Home Air US Air Force base Beale retires final RQ-4 Global Hawk

US Air Force base Beale retires final RQ-4 Global Hawk

Global Hawk divestment USAF
Airmen conduct preflight procedures on an RQ-4 Global Hawk Block 30 July 7, 2022, at Beale Air Force Base California. Photo: US Air Force

The US Air Force base Beale bid farewell to its final RQ-4 Global Hawk remotely piloted aircraft in July, marking the end of 18 years of operations with the platform.

The final RQ-4 Global Hawk assigned to the 12th Reconnaissance Squadron departed on July 7, and was divested from the US Air Force as part of a plan to restructure intelligence, surveillance, and reconnaissance to meet national defense priorities and support joint all-domain command and control capabilities.

The first of the Block 30 Global Hawks were retired at Grand Forks AFB in June this year.

“We must transform our force today to the Air Force we need tomorrow,” said Gen. C.Q. Brown, Jr., Air Force Chief of Staff. “The divestment of this weapons system was a tough but necessary resourcing choice we had to make in order to begin realizing a budgeted savings of over two billion dollars.”

Block 30’s from geographically separated units such as Beale AFB, Sigonella Air Station, and Anderson AFB are returning to the 319th Reconnaissance Wing in Grand Forks N.D. They will be transferred over to Northrup Grumman to be outfitted with different sensor technology before beginning their new careers as part of the Test Resource Management Center’s High Speed System Test department.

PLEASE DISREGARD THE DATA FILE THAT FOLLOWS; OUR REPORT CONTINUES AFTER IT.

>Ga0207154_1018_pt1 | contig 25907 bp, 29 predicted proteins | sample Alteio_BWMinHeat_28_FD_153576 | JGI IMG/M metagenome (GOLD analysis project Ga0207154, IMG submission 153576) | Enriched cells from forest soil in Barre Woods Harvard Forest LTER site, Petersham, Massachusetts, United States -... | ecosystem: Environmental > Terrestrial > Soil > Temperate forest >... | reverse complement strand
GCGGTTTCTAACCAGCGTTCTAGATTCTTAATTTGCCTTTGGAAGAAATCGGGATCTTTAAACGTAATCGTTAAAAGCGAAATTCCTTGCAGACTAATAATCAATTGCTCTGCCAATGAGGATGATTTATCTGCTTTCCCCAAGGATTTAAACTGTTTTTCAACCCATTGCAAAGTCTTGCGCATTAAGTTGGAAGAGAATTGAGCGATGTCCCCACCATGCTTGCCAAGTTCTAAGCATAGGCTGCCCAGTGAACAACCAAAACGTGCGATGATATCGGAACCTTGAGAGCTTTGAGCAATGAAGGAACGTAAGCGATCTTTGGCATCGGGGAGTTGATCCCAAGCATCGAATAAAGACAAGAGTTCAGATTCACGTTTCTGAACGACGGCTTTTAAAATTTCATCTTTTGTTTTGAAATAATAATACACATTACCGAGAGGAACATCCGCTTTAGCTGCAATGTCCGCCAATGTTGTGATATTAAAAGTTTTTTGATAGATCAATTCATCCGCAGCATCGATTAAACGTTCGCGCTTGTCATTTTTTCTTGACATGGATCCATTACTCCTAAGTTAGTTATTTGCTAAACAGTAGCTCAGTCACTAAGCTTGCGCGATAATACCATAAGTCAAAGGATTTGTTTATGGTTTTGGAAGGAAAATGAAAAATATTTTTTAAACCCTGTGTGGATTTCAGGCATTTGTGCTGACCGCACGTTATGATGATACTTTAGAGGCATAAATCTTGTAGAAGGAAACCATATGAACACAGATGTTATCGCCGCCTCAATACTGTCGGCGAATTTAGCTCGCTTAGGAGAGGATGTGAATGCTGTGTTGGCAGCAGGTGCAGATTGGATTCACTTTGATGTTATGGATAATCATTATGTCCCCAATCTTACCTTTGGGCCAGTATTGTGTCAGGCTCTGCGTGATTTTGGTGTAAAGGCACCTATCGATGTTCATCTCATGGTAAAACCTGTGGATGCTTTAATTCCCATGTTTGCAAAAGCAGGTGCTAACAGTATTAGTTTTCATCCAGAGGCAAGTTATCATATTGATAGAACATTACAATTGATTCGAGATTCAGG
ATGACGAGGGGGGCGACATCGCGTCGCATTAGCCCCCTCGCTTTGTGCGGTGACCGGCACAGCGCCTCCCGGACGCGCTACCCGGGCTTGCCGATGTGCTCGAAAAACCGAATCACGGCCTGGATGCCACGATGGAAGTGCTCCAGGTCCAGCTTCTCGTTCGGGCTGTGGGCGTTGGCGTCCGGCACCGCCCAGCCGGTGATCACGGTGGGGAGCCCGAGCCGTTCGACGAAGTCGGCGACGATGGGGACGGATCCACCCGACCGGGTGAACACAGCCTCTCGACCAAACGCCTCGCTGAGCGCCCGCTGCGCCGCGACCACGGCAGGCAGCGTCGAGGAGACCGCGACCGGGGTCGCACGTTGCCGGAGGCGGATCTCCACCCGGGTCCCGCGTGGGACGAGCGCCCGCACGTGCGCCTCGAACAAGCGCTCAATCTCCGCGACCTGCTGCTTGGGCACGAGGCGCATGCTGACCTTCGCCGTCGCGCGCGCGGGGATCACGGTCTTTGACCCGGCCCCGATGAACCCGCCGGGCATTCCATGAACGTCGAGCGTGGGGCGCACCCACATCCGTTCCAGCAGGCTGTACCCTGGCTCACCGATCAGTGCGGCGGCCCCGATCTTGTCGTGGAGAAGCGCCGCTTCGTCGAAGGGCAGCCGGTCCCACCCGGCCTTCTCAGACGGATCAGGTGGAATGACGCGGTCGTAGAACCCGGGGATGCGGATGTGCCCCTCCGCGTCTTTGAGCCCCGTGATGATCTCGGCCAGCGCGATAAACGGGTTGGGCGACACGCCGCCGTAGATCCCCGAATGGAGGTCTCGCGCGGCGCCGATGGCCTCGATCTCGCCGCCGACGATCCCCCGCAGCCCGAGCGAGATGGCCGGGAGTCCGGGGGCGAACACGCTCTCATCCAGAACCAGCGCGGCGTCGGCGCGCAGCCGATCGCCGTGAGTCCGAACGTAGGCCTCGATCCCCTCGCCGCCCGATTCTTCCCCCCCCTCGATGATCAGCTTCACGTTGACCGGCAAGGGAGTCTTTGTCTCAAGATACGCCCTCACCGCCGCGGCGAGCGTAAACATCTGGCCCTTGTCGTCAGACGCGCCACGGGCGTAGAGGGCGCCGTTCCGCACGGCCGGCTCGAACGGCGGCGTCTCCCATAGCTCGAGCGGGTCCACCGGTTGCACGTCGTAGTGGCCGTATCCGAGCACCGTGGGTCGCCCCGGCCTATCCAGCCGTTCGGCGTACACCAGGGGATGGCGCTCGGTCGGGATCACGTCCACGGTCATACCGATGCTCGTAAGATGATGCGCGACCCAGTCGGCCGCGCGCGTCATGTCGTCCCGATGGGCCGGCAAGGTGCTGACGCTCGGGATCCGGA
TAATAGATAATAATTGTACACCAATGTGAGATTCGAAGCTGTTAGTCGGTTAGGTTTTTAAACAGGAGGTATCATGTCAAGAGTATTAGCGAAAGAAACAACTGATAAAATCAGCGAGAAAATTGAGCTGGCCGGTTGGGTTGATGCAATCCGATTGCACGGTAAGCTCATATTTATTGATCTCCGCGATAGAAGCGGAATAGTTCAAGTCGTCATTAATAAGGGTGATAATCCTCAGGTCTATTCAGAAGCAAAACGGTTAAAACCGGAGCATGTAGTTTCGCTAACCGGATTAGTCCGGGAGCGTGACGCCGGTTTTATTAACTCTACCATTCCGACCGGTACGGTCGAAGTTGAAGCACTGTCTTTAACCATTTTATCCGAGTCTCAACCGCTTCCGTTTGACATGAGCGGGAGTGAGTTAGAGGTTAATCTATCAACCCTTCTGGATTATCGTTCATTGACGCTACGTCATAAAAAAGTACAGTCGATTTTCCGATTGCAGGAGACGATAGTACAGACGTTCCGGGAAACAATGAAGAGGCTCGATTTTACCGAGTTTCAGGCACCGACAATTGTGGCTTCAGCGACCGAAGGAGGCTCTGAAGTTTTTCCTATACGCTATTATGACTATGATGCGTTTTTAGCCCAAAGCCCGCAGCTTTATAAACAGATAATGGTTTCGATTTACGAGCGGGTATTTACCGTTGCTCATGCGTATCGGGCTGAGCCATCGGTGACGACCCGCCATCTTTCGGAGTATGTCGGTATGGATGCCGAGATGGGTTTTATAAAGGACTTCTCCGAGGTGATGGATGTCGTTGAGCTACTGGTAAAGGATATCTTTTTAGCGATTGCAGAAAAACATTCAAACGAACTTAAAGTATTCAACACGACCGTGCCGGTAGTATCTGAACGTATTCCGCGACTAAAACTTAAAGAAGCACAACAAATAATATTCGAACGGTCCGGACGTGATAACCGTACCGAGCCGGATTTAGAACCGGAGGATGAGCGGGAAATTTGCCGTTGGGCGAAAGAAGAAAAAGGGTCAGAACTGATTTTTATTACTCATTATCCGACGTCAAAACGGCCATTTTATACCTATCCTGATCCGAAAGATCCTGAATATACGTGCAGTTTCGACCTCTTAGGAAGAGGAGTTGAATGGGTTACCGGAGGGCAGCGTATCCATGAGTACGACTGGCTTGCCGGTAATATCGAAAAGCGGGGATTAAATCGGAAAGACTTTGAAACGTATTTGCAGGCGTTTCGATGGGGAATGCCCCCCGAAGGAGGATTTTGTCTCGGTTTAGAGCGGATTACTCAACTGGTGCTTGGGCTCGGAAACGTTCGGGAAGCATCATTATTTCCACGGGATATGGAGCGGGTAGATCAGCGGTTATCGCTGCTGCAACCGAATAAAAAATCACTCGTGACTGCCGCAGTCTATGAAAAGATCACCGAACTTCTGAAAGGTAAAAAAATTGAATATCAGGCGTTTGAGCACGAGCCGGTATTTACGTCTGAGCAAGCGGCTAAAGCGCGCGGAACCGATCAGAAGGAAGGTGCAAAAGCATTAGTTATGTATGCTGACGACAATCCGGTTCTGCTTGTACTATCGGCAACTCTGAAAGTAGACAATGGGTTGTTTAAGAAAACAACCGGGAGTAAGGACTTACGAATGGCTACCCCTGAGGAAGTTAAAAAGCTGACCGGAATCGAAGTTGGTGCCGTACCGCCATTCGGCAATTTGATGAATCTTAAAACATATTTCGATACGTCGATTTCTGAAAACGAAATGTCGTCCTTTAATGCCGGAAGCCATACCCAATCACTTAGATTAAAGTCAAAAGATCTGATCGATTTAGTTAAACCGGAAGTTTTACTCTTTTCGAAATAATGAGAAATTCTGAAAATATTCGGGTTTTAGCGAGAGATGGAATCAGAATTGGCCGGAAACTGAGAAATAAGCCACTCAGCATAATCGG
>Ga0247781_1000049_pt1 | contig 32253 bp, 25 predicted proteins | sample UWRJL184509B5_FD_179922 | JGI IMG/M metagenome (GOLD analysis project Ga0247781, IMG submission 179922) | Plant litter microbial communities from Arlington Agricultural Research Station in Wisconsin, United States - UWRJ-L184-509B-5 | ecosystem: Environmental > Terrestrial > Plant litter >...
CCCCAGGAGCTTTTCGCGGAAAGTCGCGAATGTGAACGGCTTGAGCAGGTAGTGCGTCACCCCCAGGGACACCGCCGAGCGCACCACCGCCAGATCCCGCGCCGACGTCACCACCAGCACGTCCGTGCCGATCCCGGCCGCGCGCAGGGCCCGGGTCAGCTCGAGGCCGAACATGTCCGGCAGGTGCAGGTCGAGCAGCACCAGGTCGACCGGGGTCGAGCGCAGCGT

“The RQ-4 mission at Beale AFB has come to an end, and the 12th RS guide on will be folded perhaps by the end of this year,” said Lt. Col. Michael, 4th Reconnaissance Squadron Deputy. “Our personnel now have new opportunities across the Air Force.

The capabilities of the RQ-4 are far reaching, and the aircraft are engineered to be high-altitude, long-endurance, and equipped with integrated sensor suites to provide all-weather, day or night Intelligence, Surveillance and Reconnaissance.

At any given time, approximately 450 Airmen made the Block 30 mission possible from the 319th Aircraft Maintenance Squadron, the logistical support given by the 9th Reconnaissance Wing, and from technical support agencies such as Northrup Grumman.

“The RQ-4 mission would not have been successful without the support from the men and women of the 69 RG from 2010-2019, to today’s 9th RW and the local community,” Michael said. “While this program may be at its sunset, we will always be grateful for our Recce Town family.”

While the Block 30 aircraft are set to retire in quick succession, the air force plans to continue flying RQ-4 Block 40 aircraft through the late 2020s.